OSU’s Holtmann talks roster outlook


Basketball season around the country came to an abrupt end last month due to the outbreak of COVID-19. For Ohio State head coach Chris Holtmann and his Buckeye basketball team, the canceling of the conference and NCAA tournaments halted considerable momentum for a team that was heading into the postseason having won six of its last eight games.

Unable to have previously provided any sort of closure to the 2019-20 Buckeye basketball team, Holtmann spoke with the media on Tuesday via teleconference to put a bow on a season that, for a variety of reasons, won’t soon be forgotten.

“We obviously felt very, very good about how we were playing and were finishing,” Holtmann said. “To win nine of our last 12 (games) in the deepest league in the country says something about how we were playing.”

Holtmann pointed to Ohio State earning its highest AP Poll ranking in his three years in Columbus as a measure of the program’s improvement, as well as its finish in offensive and defensive efficiency being among the best in the country. He said the Buckeyes were one of six teams to finish in the top 20 in the country in both of those metrics.

“Those (efficiency) numbers certainly don’t guarantee you anything, but I think when you’re one of six teams to be top 20 in those two numbers, it certainly says you have a real chance to advance (in the tournament),” Holtmann said. “We all know the unpredictability of the NCAA Tournament, and I’m not here to make any crazy claims. But I certainly did feel confident about our ability to perform well and give ourselves a chance to advance in the tournament.”

With the 2019-20 season behind him, Holtmann will have a significant amount of roster attrition to handle whenever preparation for the next season can officially begin.

Senior forward Andre Wesson is out of eligibility, and his brother Kaleb is going through draft preparations once again. Unlike last year, however, Holtmann said Kaleb is dedicated to the process this time, suggesting Kaleb’s full intent is to remain in the draft.

In the two Wesson brothers, the Buckeyes are losing two of their best defenders and distance shooters; Kaleb led the team in three-point shooting percentage at 42.5 percent, and Andre wasn’t far behind at 42.2 percent.

In addition to the Wessons, several players have elected to transfer from the program, including would-be sophomores D.J. Carton and Alonzo Gaffney. Most surprising of the transfer announcements has been that of guard Luther Muhammad, who was a fixture in the starting lineup last season and likely would have been asked to take on an even larger role next season.

All of the players leaving, with the exception Gaffney, averaged at least 24 minutes a season ago for the Buckeyes.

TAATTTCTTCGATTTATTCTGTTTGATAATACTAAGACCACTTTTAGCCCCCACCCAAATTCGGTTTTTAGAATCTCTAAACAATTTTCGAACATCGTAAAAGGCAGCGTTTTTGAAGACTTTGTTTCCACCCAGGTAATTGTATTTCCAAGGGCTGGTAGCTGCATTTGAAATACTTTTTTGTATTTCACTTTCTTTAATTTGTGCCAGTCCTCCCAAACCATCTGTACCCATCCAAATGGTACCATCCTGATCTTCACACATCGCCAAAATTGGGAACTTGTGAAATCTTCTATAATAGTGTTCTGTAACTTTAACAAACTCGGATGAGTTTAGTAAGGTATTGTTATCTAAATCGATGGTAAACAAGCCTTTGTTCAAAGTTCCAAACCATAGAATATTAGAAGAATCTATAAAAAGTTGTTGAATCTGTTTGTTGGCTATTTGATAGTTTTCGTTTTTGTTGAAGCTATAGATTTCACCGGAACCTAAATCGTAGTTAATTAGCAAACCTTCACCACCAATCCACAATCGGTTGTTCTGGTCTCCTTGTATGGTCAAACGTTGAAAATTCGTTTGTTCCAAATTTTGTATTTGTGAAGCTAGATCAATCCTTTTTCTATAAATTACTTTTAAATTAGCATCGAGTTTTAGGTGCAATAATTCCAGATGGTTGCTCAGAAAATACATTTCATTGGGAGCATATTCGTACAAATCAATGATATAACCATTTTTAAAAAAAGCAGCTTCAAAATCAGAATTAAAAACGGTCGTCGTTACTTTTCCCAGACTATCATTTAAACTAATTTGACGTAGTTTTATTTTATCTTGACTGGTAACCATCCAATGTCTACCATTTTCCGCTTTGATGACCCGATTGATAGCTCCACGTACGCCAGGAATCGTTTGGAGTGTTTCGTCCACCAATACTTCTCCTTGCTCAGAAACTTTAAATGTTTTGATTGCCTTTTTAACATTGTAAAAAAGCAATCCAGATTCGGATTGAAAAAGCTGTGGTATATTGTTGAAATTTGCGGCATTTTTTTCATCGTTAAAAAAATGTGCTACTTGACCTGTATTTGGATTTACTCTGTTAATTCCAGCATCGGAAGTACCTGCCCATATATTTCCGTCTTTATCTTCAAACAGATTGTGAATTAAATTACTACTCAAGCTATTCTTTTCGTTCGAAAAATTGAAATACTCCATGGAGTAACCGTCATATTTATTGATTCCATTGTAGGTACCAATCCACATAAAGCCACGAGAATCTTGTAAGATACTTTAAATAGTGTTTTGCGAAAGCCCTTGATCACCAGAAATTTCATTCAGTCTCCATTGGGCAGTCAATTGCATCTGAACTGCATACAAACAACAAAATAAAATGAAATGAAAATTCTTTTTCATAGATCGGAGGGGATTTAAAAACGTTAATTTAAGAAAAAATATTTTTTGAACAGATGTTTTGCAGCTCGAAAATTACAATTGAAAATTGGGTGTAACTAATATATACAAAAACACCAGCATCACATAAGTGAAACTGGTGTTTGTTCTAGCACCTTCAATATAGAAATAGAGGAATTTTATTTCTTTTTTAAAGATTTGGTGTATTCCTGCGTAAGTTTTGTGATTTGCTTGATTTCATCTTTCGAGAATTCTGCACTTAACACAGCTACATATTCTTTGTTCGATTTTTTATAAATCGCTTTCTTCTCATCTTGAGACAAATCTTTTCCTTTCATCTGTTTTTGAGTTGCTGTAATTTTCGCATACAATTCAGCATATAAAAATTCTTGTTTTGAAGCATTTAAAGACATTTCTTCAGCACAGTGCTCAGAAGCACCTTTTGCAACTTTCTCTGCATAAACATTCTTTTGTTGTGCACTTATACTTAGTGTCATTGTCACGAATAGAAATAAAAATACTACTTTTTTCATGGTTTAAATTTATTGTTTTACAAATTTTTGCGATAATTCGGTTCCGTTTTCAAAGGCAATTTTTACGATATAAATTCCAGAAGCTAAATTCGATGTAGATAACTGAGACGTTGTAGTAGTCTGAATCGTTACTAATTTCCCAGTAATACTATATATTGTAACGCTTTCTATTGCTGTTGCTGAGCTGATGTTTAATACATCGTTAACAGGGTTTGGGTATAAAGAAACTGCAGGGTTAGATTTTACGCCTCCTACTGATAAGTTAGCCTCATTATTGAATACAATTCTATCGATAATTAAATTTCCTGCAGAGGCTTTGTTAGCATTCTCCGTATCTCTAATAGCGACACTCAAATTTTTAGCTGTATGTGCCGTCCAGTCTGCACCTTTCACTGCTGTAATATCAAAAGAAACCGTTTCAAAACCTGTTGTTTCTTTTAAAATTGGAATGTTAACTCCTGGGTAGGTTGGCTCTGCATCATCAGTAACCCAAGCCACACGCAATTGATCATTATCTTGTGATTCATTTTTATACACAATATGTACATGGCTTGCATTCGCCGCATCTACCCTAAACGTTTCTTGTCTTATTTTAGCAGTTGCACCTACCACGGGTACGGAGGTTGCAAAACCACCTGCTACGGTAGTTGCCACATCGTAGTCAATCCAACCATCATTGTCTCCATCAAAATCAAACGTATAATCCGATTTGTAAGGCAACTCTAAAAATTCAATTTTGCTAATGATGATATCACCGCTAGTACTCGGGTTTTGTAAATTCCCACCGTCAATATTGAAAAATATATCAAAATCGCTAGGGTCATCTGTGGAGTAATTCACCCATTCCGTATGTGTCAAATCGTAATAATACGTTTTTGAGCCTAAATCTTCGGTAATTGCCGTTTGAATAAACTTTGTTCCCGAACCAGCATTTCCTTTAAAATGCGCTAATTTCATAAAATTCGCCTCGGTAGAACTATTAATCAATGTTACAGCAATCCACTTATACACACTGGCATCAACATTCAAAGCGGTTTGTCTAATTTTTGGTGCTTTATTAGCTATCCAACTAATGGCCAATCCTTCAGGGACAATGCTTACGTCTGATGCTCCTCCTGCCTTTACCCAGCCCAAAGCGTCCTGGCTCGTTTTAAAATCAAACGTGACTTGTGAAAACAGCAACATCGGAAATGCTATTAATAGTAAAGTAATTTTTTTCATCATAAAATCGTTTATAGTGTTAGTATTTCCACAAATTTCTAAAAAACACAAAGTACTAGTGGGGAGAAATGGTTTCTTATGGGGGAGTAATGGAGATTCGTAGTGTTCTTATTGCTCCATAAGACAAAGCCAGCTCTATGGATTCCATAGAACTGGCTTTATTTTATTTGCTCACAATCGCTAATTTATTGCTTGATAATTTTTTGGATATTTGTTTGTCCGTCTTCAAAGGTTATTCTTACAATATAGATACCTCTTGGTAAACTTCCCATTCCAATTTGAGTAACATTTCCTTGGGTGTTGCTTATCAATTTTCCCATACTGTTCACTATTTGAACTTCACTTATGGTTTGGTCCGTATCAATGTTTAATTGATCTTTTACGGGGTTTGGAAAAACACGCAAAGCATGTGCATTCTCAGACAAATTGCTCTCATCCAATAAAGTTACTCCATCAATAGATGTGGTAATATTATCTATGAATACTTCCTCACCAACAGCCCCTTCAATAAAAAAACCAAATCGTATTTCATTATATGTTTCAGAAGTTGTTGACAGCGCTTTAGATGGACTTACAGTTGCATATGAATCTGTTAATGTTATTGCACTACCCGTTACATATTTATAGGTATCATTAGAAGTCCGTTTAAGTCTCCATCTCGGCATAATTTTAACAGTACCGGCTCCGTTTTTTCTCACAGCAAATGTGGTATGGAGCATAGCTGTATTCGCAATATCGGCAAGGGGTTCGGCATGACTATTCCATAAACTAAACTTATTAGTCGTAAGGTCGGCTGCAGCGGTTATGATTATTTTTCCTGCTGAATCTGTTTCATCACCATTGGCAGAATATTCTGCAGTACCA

Asked about the increasing trend of players transferring, Holtmann credited it to players simply seeking more opportunities, whether it be playing a different position, more shot attempts, or more minutes.

“I think, in very few cases, there’s anything else beyond that,” he said, adding there are cases where that has both worked well and against the player transferring, although it is their right to find out.

Holtmann went on to say that, oftentimes in those situations, the coaches are also of the opinion that a transfer would be best for both the player and the program.

Two players Holtmann and Ohio State will lean on heavily next season to fill the scoring void left by the departures will be guards Duane Washington Jr. and C.J. Walker. Holtmann said Walker is currently going through the draft process to gather feedback, similar to what Kaleb Wesson did last season, but fully intends on returning for his senior season.

As for Washington, who is entering his junior season, Holtmann said he expects him to be a major factor for Ohio State next season.

“It’ll be significant,” Holtmann said of a role expansion for Washington. “I think what we saw last year was Duane emerging in a lot of ways, particularly offensively … there’s a lot of room for growth with him, and we have to pull it out of him.”

While the Buckeyes have experienced their share of transfers, they have also been active in the transfer market to fill out the roster. Most notably, Columbus native and Harvard transfer Seth Towns will be eligible to play next season as a graduate transfer.

A 6-foot-7-inch forward, Towns averaged 16 points and shot 44 percent from three for the Crimson in 2017-18 before sitting out each of the last two seasons due to a knee injury. Should he be healthy enough to return next season, Towns will bring a variety of qualities to the floor for the Buckeyes.

“Seth is obviously a really mature young man, having graduated from Harvard,” Holtmann said of Towns. “His shooting provides a really specific opportunity and need for us.”

By no means is Holtmann downplaying the losses on the roster, particularly with both of the Wessons’ careers at Ohio State now being finished. However, he expressed great confidence the returners and where the current state of the program currently rests.

“I feel as good about this roster leading into the offseason as I have felt in any offseason,” Holtmann said.


By Dillon Davis

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Reach Dillon Davis at 740-413-0904. Follow him on Twitter @DillonDavis56.

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